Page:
This question sounds general; however, the interviewer is still looking for a reply that relates to your career, or education. This question is not the time to tell them that leaving your wife was the hardest choice you've ever had to make! Leave that conversation over beers with friends.
Use an example such as changing majors in university, quitting a job, leaving the family business, relocating to a new city for better opportunities, or even starting your own business. Be sure to highlight how things have worked out for you since making this challenging decision.
"The most difficult decision that I have had to make was changing my major from accounting to international business. I am so happy that I chose this path because I have built a very lucrative career; however, my family was not supportive of the decision because both of my parents are accountants and they wanted the same for me."
"The biggest decision I have ever made was to quit my last job and move to Denver. I have a lot of friends here, which made a choice a bit easier, but leaving my hometown to explore other opportunities was certainly a major decision in my life. I have zero regrets as I love this city. It's my home for good!"
"I was accepted into two major Universities at my time of application and would say that was a tough choice. I weighed my pros and cons, including location, reputation, my major, past alumni, and more. I am a bit of a nerd, so I made an Excel spreadsheet and pie chart to help me make the decision. Thankfully, I made the right choice in the end!"
"Choosing my major was probably one of the toughest career decisions I have made. I was on the fence between B2B Marketing and Consumer Behavior. As you know, I chose B2B Marketing, for which I am thankful that I did. B2B strategies are changing fast, and I love to learn new ways to position my clients in this incredibly competitive marketplace."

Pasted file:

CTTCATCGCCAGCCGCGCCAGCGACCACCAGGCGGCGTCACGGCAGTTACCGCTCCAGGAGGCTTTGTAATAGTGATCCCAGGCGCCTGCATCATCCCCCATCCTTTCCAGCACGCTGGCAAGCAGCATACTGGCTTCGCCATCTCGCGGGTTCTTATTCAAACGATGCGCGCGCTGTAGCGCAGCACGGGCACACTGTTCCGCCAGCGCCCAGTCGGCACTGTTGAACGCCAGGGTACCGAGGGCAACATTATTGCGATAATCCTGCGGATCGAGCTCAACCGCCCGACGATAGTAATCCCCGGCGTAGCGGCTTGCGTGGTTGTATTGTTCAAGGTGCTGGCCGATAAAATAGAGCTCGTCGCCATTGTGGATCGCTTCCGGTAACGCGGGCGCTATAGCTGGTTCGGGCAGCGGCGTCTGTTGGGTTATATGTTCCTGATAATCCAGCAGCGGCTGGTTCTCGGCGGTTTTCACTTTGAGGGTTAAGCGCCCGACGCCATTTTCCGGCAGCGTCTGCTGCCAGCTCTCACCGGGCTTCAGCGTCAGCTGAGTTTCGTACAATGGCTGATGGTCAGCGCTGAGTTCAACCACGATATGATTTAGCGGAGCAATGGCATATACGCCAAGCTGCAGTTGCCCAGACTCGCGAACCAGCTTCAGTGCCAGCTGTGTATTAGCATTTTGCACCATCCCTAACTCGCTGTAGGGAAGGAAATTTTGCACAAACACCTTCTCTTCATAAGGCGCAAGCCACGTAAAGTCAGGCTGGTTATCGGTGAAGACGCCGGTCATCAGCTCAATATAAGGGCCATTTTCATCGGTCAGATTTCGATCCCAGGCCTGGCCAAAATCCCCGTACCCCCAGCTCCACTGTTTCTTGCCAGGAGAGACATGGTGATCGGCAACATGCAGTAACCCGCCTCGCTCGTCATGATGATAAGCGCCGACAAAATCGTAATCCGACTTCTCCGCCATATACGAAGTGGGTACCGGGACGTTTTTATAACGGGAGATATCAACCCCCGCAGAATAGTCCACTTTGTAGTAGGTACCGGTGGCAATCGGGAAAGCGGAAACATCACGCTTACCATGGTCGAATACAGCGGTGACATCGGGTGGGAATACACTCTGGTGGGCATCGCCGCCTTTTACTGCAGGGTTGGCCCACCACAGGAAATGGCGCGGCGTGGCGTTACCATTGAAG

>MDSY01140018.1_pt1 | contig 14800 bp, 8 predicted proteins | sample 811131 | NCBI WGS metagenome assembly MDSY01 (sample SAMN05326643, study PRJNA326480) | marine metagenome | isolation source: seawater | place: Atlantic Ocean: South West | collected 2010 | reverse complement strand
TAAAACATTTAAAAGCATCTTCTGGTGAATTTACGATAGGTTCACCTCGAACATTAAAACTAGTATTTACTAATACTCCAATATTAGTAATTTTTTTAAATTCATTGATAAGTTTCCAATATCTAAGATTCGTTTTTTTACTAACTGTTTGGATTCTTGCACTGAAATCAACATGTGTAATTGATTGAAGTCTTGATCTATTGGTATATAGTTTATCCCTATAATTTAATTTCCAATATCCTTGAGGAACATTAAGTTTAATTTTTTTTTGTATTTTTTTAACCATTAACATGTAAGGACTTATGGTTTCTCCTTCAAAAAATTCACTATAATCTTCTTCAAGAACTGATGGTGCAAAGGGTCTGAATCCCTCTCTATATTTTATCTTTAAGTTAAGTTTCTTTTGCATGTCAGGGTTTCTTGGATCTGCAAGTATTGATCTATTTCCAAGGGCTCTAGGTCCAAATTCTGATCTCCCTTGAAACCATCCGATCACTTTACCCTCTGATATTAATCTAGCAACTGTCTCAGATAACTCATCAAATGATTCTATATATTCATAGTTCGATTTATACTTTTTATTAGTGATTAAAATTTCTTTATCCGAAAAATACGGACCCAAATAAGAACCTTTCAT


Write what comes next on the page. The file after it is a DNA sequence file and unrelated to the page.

"Last year I chose to stop working for my parents, at their print shop. I wanted a job more fashion oriented, and a bit distanced from family, as you may understand. I helped them to find a replacement before leaving. It was a tough conversation because I wanted to tell them about my dreams without offending them at the same time. This decision has improved our relationship, and I am thrilled that I chose to put myself and career desires first."
"The most difficult decision I have had to make was to let go of the business I started and get back into the regular workforce. The business did well, but my partner and I had differing ideas about where to take the company. He offered to buy me out, and I accepted. I love being in software sales now and never look back on the choice I made, but it was one of the most challenging of my career."
"Initially, I started training to be a High School teacher and decided to switch to an Elementary focus. I knew there were job opportunities for male teachers in Elementary and my focus was to make myself more employable. I am still pleased with the decision that I made."
"I am confident and prepared to face challenging situations that require me to be firm in my decision-making."
"Yes, I do consider myself a strong decision maker. As a Radiologist, I face incredibly challenging choices every day. I am skilled in this aspect and able to think critically, rather than emotionally, when it comes to patient diagnosis and other difficult topics."
"When someone comes into my office requesting information regarding a patient, I always review the patient's chart first to verify whether or not the patient has given permission to release information. If the person requesting information is on the signed release of information, I go over what information they have permission to obtain and ask them to sign the appropriate forms to acknowledge receipt. If the requesting person is not on the patient's release of information, I advise them that, according to privacy regulations, I am unable to release information without the patient's expressed written consent."
"The school I worked for was making budget cuts and I, along with the principal and board, had to decide which of two teachers to lay off. This choice was tough as they were professionally capable and I had good personal relationships with them. I made a pros and cons list, talked to their students and their students' parents, and discussed options with each of them extensively before making a decision. In the end, I wrote a stellar recommendation for the teacher we let go, and he got into an amazing school. I think it's essential to go the extra mile when making difficult decisions like this."